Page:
China’s Strategic Rocket Force: Upgrading Hardware and Software (Part 2 of 2)

Publication: China Brief Volume: 14 Issue: 14

Source: Huanqiu.com

Part One of this article covered the modernization of the People’s Liberation Army Second Artillery Force’s (PLASAF) conventional arsenal and the “conventionalization of deterrence”—the creation of doctrines that rely on advanced non-nuclear weapons to deter U.S. and other international intervention in a regional conflict (read the first part in China Brief, Vol. 14, Issue 13). While PLASAF has made these changes, it has also upgraded its nuclear capabilities, including discussions of ways in which nuclear weapons can deter conventional attacks despite China’s No First Use policy. But for upgraded hardware to achieve its goals, it must be commanded and operated by higher caliber, better-prepared soliders, a challenge that is increasingly important to this branch.

Enhancing Nuclear Deterrence Credibility

Deterrence is a moving target: To maintain its credibility, PLASAF must continue to improve specific conventional and nuclear capabilities. PLA publications highlight the growing importance of conventional deterrence capabilities, which continue to enjoy rapid qualitative and quantitative development. Meanwhile, Chinese military sources also emphasize the continuing relevance of nuclear deterrence. Even if only modest quantitative growth is pursued, this suggests a continual need to modernize nuclear forces and increase their sophistication to ensure that they outpace ballistic missile defense (BMD) and other potentially threatening developments.

The most recent edition of the Science of Military Strategy, published by the Academy of Military Science in 2013, underscores the importance of China’s development of a “lean and effective nuclear retaliatory force,” which it identifies as a key component of its “deterrence system” (weishe tixi). [1] PLA analysts see this as a challenge, because China faces a “complex nuclear security environment.” The main adversary China must deter is the United States, but China cannot ignore other nuclear-armed countries in its neighborhood, such as India, which is also modernizing its nuclear capabilities. PLA analysts also express concerns about technological developments they see as possible threats to the credibility of China’s nuclear deterrent, most notably missile defense and conventional prompt global strike (CPGS) capabilities. (SMS, p. 171). PLASAF nuclear missile force modernization plays a central role in China’s attempts to address these challenges.

From humble beginnings of uncertain capability, which relied on Mao’s risk-acceptant rhetoric and “first strike uncertainty” (an enemy’s inability to be completely sure it could successfully locate and destroy all of China’s nuclear missiles with its own first strike) for much of its effect, China today is securing a more credible nuclear retaliatory capability. China’s nuclear missile force currently consists of medium-range ballistic missiles (MRBMs) and intermediate-range ballistic missiles (IRBMs) for regional deterrence missions, and silo-based and road-mobile ICBMs capable of striking targets anywhere in the world. The National Air and Space Intelligence Center (NASIC) estimates that China’s ICBM force will continue to grow by size and type, and that “the number of Chinese ICBM nuclear warheads capable of reaching the United States could expand to well over 100 within the next 15 years” (Ballistic and Cruise Missile Threat, 2013, p. 3). PLASAF’s fielding of additional, more survivable mobile ICBMs with improved countermeasures and command, control and communications (C3) capabilities offers potential for a secure second-strike capability. Of particular note are improvements in nuclear C3. According to the U.S. Department of Defense (DoD), “Through the use of improved communications links, China’s ICBM units now have better access to battlefield information and uninterrupted communications connecting all command echelons, and unit commanders are able to issue orders to multiple subordinates at once, instead of serially, via voice commands.” [2]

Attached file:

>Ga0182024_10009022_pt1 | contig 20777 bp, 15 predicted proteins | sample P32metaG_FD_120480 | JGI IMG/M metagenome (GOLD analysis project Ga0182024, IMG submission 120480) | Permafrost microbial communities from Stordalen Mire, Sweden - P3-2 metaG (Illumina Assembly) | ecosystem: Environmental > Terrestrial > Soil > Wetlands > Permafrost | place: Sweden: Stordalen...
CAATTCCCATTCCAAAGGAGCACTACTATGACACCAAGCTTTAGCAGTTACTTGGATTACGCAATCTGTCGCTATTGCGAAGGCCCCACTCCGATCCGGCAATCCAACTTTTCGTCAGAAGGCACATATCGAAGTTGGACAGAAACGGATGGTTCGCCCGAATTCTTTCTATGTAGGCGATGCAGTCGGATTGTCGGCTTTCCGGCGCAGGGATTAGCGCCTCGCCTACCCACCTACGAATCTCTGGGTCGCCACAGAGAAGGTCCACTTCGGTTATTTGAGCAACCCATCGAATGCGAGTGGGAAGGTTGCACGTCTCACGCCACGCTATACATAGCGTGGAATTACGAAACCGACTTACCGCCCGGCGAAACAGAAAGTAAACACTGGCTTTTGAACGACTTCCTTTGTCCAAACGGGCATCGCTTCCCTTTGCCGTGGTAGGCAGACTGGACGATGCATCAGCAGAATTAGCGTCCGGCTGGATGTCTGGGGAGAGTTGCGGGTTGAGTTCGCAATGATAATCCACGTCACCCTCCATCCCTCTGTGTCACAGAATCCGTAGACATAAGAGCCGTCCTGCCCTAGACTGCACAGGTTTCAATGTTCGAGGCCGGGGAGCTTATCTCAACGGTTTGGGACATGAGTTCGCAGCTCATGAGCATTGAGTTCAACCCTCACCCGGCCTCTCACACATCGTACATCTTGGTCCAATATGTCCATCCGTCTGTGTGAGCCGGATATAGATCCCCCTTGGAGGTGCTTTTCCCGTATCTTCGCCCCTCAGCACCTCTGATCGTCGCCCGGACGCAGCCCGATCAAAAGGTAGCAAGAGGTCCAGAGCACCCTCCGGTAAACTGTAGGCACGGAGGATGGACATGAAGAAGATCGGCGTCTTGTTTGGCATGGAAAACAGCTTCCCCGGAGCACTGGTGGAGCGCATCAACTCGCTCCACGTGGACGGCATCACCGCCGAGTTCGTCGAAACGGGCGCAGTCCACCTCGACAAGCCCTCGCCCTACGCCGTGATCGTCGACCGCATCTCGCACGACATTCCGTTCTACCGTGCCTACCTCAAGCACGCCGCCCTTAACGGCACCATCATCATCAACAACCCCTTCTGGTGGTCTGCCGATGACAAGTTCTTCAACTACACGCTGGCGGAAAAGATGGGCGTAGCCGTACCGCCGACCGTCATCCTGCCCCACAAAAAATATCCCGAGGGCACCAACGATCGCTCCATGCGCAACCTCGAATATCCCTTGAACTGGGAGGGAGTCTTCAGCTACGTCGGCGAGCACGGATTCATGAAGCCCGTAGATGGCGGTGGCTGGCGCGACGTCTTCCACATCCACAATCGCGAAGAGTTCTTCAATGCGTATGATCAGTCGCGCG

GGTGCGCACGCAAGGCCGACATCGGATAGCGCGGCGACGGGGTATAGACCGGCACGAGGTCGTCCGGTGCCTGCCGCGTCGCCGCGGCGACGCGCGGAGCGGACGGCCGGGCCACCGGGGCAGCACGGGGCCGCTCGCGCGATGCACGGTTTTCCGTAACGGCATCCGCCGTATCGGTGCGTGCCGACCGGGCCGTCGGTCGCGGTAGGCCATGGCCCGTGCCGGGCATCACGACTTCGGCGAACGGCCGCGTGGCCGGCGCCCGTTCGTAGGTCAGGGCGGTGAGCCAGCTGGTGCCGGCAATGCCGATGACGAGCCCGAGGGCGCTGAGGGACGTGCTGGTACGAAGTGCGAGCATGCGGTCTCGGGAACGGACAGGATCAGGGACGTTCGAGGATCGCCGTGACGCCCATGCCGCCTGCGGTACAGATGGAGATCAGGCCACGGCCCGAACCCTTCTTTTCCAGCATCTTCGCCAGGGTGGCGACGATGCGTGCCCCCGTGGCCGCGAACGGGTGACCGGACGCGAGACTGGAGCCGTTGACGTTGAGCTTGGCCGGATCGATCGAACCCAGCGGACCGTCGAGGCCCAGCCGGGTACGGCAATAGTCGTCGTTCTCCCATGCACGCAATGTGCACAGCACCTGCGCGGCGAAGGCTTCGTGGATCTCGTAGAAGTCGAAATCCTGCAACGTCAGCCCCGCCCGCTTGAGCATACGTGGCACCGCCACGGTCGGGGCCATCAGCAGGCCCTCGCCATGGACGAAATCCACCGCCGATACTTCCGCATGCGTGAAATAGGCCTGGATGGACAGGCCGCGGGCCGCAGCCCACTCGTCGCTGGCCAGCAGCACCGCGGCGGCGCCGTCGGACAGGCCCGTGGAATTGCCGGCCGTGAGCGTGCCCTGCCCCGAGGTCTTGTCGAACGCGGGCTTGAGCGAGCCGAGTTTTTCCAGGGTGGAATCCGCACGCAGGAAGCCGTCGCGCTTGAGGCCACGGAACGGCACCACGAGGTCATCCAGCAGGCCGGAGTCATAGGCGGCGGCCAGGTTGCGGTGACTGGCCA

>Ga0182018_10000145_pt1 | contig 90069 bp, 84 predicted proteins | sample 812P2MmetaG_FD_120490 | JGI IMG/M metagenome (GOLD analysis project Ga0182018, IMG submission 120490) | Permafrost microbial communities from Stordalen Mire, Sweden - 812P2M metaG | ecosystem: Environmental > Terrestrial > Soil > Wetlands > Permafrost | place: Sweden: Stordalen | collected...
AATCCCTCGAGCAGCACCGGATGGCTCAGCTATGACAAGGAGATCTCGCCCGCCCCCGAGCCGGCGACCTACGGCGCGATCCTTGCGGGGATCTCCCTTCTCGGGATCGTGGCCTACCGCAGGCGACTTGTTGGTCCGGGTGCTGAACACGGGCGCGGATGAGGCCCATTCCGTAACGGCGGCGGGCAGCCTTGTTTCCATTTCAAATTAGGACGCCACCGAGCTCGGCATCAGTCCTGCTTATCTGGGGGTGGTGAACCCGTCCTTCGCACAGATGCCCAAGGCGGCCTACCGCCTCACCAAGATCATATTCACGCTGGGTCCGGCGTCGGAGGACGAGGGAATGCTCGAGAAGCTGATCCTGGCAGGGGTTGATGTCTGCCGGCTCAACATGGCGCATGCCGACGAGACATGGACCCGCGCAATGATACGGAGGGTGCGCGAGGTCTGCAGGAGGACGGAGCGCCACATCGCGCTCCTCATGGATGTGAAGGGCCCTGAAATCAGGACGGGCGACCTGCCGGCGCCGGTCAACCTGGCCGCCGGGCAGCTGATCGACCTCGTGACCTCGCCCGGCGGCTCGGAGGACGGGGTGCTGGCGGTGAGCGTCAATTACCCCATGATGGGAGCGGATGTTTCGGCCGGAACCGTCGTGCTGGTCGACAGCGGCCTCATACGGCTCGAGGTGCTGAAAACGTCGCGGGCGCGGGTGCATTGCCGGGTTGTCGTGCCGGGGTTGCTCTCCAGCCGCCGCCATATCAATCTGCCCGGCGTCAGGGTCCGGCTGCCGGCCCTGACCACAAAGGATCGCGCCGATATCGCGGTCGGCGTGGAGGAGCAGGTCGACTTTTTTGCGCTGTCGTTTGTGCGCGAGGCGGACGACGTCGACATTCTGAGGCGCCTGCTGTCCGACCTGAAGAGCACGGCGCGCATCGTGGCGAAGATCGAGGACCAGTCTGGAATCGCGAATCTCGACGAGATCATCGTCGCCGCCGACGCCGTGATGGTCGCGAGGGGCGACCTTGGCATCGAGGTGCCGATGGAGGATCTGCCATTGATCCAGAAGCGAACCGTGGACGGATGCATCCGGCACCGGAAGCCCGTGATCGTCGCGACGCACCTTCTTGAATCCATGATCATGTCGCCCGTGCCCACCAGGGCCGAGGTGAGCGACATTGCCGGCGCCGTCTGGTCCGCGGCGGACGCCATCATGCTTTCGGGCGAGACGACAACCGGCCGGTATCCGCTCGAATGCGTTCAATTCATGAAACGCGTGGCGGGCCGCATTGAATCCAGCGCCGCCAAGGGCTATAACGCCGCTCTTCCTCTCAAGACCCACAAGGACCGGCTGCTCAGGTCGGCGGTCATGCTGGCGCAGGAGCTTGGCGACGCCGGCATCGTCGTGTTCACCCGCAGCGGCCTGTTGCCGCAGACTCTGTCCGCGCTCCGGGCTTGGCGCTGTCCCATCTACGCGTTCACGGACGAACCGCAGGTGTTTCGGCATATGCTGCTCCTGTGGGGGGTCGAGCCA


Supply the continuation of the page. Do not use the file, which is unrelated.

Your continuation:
Rhetorically, Beijing maintains a “no first use” (NFU) policy, and takes pains to emphasize this. Yet ambiguities have emerged concerning the precise circumstances under which it would apply. Some Chinese military publications suggest that China’s nuclear capabilities could help deter conventional strategic attacks. Of course, this does not necessarily mean China would resort to nuclear escalation in response to any but the most severe conventional threats, but it does suggest that Beijing would rely on its nuclear retaliatory capability to constrain an adversary’s options and wants potential adversaries to weigh this possibility carefully. As the authors of Science of Second Artillery Campaigns note, nuclear weapons are “a strong nuclear backstop for ensuring the status of large countries and a potentially huge resource for deterrence.” [3] The fear of possible nuclear escalation could cause an adversary to be very cautious when fighting a conventional war against China, and this could constrain the enemy’s options in ways that make it easier for China to conduct conventional military operations. Specifically, according to Science of Second Artillery Campaigns, “In local wars under informatized conditions, simply by moderately revealing nuclear strength, it is possible to flexibly use many types of deterrence methods; when the enemy uses informatized conventional air raids to attack us, they cannot help but to prudently consider the possibility that they might pay a price that would be very difficult to bear, thus achieving the objective of supporting conventional operations” (SSAC, p. 274).